CCSE Reading group: SIGCSE Journal Club - Why Minimal Guidance During Instruction Does Not Work

Issued: Mon, 02 Nov 2020 11:25:00 GMT

DATE: 2nd November 2020
TIME: 13:00-14:00
LOCATION: Quintin’s Zoom Room

When I first read this paper, it gave me a strong jolt as I realised that our principal pedagogical activity in an introductory programming class is based on minimal-guidance - we introduce very little, use few worked examples if any, and then say “go and solve these problems”.  Hence, I find the arguments quite compelling.

However, when I ask other computer scientists to read this paper, I have often found they disagree strongly with it.  Who is right, I wonder?  One aspect I find is that my fellow readers often assume the authors’ views apply to **all** instruction.  However, somewhat hidden, which is a shame, on the second column of P80, the authors refer to the expertise-reversal effect - and the indication that direct instruction is best for novices but that as one moves towards intermediate/expert, then minimal guidance becomes the best learning strategy - and this is explained with further reference to learning and the cognitive architecture which is the backbone of the paper.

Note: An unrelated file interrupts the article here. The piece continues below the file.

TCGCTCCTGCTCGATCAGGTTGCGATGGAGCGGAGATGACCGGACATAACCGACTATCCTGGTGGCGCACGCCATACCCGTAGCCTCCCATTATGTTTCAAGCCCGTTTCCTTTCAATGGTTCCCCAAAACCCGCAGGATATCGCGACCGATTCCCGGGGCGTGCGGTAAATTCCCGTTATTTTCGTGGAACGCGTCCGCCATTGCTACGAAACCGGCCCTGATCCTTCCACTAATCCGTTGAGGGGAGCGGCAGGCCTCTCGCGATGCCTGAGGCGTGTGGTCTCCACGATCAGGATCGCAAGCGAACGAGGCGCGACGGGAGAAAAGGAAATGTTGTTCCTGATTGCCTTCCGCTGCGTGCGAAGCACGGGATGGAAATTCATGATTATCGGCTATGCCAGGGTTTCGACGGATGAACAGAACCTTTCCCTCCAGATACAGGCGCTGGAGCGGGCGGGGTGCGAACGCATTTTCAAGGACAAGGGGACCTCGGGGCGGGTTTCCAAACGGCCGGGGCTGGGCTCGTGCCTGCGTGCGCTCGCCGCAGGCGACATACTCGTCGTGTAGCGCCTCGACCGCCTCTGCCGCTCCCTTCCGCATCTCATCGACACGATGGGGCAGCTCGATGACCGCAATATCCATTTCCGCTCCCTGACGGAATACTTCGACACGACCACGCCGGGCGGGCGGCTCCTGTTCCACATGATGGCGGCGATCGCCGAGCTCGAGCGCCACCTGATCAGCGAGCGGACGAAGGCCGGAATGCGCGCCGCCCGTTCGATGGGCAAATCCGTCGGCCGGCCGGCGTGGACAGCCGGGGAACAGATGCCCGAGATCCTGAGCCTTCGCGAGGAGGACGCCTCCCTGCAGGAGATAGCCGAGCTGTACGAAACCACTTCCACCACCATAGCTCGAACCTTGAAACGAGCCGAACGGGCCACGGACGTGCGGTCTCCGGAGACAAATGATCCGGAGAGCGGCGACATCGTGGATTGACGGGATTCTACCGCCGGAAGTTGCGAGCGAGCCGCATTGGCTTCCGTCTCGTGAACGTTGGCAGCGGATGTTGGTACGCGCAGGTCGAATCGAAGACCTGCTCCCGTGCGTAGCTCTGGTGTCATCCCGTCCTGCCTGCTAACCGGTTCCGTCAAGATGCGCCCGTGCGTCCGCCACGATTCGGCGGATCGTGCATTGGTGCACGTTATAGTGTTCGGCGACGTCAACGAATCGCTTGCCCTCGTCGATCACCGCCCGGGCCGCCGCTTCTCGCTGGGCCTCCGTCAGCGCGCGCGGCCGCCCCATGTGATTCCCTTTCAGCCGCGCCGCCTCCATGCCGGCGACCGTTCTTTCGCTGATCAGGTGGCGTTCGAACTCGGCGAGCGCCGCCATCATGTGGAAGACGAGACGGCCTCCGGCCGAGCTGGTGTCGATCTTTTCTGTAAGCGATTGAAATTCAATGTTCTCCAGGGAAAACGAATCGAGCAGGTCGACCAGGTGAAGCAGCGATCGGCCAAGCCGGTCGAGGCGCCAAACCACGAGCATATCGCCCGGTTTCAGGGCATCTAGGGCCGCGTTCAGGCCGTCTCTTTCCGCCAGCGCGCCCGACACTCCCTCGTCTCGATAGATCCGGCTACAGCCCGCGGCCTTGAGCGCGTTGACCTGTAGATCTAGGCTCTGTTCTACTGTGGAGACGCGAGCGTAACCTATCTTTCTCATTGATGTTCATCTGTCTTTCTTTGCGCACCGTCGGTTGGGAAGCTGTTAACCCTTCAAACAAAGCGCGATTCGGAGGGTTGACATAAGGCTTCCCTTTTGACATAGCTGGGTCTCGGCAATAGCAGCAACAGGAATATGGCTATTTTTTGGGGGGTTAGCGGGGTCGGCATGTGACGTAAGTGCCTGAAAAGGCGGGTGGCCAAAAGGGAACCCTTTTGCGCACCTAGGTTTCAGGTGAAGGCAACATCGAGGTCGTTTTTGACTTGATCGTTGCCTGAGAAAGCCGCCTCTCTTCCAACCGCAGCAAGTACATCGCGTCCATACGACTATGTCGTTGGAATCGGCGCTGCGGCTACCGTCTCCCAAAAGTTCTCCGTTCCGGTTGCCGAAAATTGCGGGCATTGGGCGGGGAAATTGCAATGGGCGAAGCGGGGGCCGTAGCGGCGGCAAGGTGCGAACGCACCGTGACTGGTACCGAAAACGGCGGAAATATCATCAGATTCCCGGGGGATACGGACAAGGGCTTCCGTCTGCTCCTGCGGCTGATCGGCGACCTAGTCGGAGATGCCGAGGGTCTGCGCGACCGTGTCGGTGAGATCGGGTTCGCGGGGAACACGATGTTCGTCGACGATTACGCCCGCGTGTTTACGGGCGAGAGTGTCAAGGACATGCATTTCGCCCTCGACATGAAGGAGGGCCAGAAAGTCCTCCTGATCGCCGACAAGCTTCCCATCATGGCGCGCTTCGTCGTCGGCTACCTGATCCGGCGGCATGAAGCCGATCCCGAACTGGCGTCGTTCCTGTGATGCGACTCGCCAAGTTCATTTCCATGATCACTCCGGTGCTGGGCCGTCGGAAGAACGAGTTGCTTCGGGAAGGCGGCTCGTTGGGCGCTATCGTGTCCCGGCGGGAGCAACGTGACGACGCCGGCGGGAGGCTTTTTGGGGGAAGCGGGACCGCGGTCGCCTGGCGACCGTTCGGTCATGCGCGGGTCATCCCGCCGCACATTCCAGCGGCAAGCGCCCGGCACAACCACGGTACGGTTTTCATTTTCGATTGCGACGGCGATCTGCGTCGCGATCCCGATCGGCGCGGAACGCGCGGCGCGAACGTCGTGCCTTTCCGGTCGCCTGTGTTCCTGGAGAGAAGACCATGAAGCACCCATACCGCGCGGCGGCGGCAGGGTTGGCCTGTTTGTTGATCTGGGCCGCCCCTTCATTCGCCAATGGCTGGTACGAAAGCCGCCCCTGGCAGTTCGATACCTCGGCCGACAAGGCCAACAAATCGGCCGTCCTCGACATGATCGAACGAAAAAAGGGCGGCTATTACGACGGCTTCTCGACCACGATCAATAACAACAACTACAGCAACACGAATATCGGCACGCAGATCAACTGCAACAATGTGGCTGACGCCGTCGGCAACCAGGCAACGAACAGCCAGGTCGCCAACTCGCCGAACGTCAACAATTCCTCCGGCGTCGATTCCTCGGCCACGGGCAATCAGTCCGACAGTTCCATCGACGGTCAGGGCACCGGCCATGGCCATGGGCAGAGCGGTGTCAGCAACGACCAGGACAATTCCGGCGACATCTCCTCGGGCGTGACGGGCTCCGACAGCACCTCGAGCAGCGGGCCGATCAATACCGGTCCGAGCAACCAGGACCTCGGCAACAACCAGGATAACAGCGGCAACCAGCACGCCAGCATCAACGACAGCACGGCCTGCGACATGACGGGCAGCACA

We do know that many who self-select to study computer science fail to become good programmers.  Many drop out completely at an early stage; and many others remain in the programme, but try to avoid programming.  Somehow, they just don’t get it.  What has failed them?

Looking forward to the discussion on Monday…